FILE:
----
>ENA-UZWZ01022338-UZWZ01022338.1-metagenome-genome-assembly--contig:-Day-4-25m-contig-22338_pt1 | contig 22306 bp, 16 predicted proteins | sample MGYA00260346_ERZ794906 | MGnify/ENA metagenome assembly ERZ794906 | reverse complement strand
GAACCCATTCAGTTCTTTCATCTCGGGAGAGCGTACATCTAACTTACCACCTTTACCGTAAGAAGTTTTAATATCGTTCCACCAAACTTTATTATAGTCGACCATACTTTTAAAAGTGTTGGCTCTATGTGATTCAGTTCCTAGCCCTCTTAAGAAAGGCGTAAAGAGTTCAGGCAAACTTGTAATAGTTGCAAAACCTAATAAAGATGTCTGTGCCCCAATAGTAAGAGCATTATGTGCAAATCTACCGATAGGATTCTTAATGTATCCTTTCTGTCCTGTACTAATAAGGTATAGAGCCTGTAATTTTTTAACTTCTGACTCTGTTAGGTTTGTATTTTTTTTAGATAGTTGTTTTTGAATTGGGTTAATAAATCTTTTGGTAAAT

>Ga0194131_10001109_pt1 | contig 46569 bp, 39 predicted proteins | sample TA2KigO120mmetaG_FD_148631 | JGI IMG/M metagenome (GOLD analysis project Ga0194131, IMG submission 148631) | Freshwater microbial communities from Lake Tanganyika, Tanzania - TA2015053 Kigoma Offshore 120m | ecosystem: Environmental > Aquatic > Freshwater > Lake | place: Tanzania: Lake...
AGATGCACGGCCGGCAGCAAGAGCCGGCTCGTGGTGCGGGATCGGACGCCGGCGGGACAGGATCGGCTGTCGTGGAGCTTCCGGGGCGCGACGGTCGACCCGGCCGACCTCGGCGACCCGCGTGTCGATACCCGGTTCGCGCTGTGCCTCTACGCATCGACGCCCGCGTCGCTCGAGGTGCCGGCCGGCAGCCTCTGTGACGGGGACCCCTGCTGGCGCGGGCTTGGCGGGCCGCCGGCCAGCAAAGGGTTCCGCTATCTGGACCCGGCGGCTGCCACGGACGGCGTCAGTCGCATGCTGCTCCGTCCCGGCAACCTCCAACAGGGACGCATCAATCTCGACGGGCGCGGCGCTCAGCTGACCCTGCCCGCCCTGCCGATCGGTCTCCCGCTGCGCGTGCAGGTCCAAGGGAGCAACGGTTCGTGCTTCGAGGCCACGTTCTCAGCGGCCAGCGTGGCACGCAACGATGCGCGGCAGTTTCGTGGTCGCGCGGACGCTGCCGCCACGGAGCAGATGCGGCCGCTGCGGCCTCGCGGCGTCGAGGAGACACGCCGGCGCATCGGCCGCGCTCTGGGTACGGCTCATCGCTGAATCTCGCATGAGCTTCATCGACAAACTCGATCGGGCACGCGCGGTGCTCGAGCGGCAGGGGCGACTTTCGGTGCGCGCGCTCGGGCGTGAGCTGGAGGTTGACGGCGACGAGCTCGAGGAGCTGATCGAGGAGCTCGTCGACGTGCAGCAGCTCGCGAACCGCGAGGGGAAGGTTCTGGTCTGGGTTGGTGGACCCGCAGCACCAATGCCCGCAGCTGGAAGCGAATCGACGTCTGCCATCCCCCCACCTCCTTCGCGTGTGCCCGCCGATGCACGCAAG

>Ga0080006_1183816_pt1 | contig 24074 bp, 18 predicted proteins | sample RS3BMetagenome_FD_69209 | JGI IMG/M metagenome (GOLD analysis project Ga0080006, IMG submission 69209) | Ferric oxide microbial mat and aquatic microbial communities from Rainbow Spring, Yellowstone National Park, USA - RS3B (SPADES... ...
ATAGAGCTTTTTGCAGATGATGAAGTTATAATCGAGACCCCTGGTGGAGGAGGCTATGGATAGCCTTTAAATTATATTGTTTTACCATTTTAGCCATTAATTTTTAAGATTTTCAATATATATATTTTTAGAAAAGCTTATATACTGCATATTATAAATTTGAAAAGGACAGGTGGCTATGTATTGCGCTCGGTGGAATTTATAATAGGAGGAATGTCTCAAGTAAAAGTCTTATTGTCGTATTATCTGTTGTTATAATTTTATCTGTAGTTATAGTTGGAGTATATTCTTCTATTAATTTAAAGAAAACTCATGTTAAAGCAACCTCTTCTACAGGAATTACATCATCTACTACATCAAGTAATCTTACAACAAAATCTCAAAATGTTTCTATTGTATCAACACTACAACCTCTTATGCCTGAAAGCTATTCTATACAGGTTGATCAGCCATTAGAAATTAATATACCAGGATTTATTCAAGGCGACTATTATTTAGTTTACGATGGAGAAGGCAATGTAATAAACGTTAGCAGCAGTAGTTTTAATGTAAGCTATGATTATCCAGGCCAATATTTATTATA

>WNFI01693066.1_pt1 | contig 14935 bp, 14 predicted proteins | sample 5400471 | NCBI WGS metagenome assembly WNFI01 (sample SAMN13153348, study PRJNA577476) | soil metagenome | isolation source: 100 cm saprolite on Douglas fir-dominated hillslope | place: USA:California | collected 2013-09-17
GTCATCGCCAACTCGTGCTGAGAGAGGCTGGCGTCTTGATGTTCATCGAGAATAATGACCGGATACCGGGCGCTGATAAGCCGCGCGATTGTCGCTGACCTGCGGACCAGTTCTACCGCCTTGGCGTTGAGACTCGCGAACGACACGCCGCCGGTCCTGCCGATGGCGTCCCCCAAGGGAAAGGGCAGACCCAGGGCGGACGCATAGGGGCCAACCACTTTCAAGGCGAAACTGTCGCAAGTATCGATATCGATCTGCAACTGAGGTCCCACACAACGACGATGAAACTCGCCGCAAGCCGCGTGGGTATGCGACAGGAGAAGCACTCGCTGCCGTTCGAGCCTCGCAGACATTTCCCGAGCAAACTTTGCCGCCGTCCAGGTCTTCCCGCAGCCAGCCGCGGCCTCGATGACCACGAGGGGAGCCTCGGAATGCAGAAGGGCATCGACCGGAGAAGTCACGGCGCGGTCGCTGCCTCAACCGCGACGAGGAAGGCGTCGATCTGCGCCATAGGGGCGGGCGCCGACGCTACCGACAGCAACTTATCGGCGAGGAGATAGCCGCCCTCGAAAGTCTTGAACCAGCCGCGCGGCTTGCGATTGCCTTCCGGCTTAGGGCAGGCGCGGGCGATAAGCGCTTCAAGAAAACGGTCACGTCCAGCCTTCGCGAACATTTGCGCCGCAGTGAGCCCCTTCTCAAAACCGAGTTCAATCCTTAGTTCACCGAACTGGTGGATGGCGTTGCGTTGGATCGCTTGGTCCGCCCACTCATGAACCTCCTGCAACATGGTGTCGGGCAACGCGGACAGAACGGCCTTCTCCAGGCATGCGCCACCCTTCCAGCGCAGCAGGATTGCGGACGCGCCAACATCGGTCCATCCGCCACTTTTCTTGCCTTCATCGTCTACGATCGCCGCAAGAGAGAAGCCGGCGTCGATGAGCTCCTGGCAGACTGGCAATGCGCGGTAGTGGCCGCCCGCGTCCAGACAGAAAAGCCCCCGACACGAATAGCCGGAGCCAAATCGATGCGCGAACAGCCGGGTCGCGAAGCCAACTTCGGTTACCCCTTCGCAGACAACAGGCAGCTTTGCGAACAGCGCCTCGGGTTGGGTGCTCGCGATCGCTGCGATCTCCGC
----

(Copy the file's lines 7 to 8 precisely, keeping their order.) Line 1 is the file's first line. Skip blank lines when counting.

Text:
>WNFI01693066.1_pt1 | contig 14935 bp, 14 predicted proteins | sample 5400471 | NCBI WGS metagenome assembly WNFI01 (sample SAMN13153348, study PRJNA577476) | soil metagenome | isolation source: 100 cm saprolite on Douglas fir-dominated hillslope | place: USA:California | collected 2013-09-17
GTCATCGCCAACTCGTGCTGAGAGAGGCTGGCGTCTTGATGTTCATCGAGAATAATGACCGGATACCGGGCGCTGATAAGCCGCGCGATTGTCGCTGACCTGCGGACCAGTTCTACCGCCTTGGCGTTGAGACTCGCGAACGACACGCCGCCGGTCCTGCCGATGGCGTCCCCCAAGGGAAAGGGCAGACCCAGGGCGGACGCATAGGGGCCAACCACTTTCAAGGCGAAACTGTCGCAAGTATCGATATCGATCTGCAACTGAGGTCCCACACAACGACGATGAAACTCGCCGCAAGCCGCGTGGGTATGCGACAGGAGAAGCACTCGCTGCCGTTCGAGCCTCGCAGACATTTCCCGAGCAAACTTTGCCGCCGTCCAGGTCTTCCCGCAGCCAGCCGCGGCCTCGATGACCACGAGGGGAGCCTCGGAATGCAGAAGGGCATCGACCGGAGAAGTCACGGCGCGGTCGCTGCCTCAACCGCGACGAGGAAGGCGTCGATCTGCGCCATAGGGGCGGGCGCCGACGCTACCGACAGCAACTTATCGGCGAGGAGATAGCCGCCCTCGAAAGTCTTGAACCAGCCGCGCGGCTTGCGATTGCCTTCCGGCTTAGGGCAGGCGCGGGCGATAAGCGCTTCAAGAAAACGGTCACGTCCAGCCTTCGCGAACATTTGCGCCGCAGTGAGCCCCTTCTCAAAACCGAGTTCAATCCTTAGTTCACCGAACTGGTGGATGGCGTTGCGTTGGATCGCTTGGTCCGCCCACTCATGAACCTCCTGCAACATGGTGTCGGGCAACGCGGACAGAACGGCCTTCTCCAGGCATGCGCCACCCTTCCAGCGCAGCAGGATTGCGGACGCGCCAACATCGGTCCATCCGCCACTTTTCTTGCCTTCATCGTCTACGATCGCCGCAAGAGAGAAGCCGGCGTCGATGAGCTCCTGGCAGACTGGCAATGCGCGGTAGTGGCCGCCCGCGTCCAGACAGAAAAGCCCCCGACACGAATAGCCGGAGCCAAATCGATGCGCGAACAGCCGGGTCGCGAAGCCAACTTCGGTTACCCCTTCGCAGACAACAGGCAGCTTTGCGAACAGCGCCTCGGGTTGGGTGCTCGCGATCGCTGCGATCTCCGC